David Cameron’s veto of the Economic Council meeting’s proposal was cynical, not absolute and unprincipled, and can still be over Andrew Brons MEP has said.
Speaking after a debate in the European Parliament on the conclusions of the meeting, Mr Brons told BNP Ideas that while he was pleased that Mr Cameron had vetoed the treaty, “I cannot applaud his motives.
“If Germany and France had agreed to a supposedly legally-binding protocol protecting the City from further regulation and from a financial transactions tax, he would have agreed to it,” Mr Brons said.
“If he is opposed, in principle, to fiscal union, he should not allow himself to be persuaded to consent to it, simply because it would not apply to us in the United Kingdom.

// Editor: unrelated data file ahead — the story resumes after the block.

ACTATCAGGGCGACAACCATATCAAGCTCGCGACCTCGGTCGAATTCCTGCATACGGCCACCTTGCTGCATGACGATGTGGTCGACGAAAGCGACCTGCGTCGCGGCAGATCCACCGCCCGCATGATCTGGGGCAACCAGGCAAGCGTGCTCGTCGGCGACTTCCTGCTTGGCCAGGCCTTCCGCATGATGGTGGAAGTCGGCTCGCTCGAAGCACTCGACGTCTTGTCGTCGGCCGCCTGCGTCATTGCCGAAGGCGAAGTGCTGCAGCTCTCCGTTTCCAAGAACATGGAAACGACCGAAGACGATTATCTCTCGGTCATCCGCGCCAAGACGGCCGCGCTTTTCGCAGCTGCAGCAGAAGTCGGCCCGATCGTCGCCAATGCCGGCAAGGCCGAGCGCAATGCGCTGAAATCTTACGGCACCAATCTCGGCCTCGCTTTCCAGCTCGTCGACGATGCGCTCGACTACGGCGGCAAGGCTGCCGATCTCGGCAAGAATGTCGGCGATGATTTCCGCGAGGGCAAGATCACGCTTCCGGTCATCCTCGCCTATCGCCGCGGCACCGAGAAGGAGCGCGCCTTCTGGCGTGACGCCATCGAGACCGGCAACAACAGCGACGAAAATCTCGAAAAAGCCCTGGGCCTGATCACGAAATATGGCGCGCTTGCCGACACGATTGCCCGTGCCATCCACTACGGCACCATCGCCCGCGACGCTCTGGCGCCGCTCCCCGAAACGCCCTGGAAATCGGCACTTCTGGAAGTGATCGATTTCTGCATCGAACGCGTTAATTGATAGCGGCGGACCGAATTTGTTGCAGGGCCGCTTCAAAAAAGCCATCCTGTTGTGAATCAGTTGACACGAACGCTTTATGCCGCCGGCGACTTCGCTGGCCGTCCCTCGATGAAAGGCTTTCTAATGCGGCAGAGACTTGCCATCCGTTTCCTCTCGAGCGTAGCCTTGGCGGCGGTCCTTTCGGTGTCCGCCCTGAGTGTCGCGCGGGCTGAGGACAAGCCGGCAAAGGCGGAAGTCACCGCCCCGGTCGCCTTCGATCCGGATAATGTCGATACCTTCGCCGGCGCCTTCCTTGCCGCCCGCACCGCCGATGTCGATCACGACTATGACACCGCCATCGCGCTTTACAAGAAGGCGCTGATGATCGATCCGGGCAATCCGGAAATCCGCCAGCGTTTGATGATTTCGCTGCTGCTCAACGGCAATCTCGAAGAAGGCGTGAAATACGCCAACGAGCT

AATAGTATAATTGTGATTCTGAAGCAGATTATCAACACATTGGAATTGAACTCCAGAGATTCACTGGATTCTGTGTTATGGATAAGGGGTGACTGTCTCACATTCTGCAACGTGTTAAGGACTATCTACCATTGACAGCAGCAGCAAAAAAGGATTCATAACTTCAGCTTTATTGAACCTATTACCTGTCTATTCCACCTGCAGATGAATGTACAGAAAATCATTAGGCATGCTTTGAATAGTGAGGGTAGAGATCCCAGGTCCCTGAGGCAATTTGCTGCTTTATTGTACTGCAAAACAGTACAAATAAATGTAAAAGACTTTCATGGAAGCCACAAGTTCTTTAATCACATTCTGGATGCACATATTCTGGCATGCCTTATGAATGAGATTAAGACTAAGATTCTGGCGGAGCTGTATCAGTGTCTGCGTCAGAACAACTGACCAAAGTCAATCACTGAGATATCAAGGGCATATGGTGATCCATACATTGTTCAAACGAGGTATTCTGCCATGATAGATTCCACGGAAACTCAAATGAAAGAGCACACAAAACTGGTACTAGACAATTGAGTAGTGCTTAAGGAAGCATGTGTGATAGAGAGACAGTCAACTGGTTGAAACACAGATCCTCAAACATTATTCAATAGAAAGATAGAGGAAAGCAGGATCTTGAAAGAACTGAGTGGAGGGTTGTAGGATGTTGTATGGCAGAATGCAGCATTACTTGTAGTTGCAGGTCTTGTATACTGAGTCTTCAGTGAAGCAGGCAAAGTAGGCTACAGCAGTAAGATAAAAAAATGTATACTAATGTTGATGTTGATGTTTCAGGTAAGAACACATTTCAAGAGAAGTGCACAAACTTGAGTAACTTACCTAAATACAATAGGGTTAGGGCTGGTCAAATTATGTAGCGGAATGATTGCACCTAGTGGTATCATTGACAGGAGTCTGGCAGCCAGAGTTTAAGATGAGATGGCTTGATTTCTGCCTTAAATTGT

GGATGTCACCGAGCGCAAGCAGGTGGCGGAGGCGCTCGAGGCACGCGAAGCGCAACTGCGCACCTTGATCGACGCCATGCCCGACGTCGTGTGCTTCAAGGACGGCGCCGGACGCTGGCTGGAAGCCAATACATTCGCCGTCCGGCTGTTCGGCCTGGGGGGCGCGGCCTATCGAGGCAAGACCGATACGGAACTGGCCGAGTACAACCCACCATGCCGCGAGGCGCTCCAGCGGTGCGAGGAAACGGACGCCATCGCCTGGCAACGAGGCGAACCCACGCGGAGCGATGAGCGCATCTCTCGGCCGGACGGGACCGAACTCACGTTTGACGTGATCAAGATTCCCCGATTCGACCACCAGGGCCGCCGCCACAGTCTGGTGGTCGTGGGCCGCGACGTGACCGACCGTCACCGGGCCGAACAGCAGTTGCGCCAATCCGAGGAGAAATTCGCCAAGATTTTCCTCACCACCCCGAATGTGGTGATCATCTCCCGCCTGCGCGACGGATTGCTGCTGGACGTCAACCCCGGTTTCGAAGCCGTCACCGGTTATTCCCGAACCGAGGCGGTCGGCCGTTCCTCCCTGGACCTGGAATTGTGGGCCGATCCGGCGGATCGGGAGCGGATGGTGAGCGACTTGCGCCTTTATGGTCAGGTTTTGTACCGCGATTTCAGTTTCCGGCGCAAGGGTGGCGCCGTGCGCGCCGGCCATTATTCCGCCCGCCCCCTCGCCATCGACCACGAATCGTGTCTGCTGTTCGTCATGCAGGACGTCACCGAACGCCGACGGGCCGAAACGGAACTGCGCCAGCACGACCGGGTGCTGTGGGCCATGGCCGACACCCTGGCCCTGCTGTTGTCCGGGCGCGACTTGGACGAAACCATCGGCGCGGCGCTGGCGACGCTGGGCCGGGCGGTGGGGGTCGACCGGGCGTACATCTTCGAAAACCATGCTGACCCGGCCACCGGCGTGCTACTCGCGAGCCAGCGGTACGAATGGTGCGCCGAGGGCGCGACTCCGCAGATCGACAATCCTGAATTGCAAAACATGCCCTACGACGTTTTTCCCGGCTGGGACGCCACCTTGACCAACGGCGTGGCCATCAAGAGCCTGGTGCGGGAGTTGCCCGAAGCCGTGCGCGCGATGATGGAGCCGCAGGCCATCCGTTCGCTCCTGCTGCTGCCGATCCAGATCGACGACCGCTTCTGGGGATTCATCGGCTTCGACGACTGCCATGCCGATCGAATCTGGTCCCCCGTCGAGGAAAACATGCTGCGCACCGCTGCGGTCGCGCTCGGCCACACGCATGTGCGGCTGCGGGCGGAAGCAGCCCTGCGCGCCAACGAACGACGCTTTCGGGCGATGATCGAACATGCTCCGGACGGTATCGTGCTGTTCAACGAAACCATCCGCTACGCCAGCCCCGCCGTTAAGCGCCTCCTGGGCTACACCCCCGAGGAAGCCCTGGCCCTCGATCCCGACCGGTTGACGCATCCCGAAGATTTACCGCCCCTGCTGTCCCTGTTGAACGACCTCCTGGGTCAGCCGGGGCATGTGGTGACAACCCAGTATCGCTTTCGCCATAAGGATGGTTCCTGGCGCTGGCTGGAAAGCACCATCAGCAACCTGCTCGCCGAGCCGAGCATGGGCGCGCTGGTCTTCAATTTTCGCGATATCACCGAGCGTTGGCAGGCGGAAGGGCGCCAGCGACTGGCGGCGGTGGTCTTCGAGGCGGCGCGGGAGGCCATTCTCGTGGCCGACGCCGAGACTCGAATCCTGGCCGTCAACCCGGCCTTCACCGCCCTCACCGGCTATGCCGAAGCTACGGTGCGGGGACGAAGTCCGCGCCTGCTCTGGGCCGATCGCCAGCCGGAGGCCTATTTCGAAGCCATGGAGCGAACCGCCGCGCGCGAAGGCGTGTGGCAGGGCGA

“That would be unprincipled and hypocritical,” Mr Brons continued.
“Mr Cameron is being applauded by his Euro-sceptic wing, when his rejection of the Treaty was cynical, pragmatic and not absolute and principled.
“Anyway, he has probably not succeeded in saving the City of London from regulation, because the legislation can be pushed through the Council by qualified majority voting,” he pointed out.
“However, if it’s any consolation for poor Mr. Cameron, whilst the seventeen plus will certainly be able to reach an agreement outside the auspices of the EU, it will be an agreement binding in honour only. It will not be enforceable by the institutions of the European Union,” Mr Brons concluded.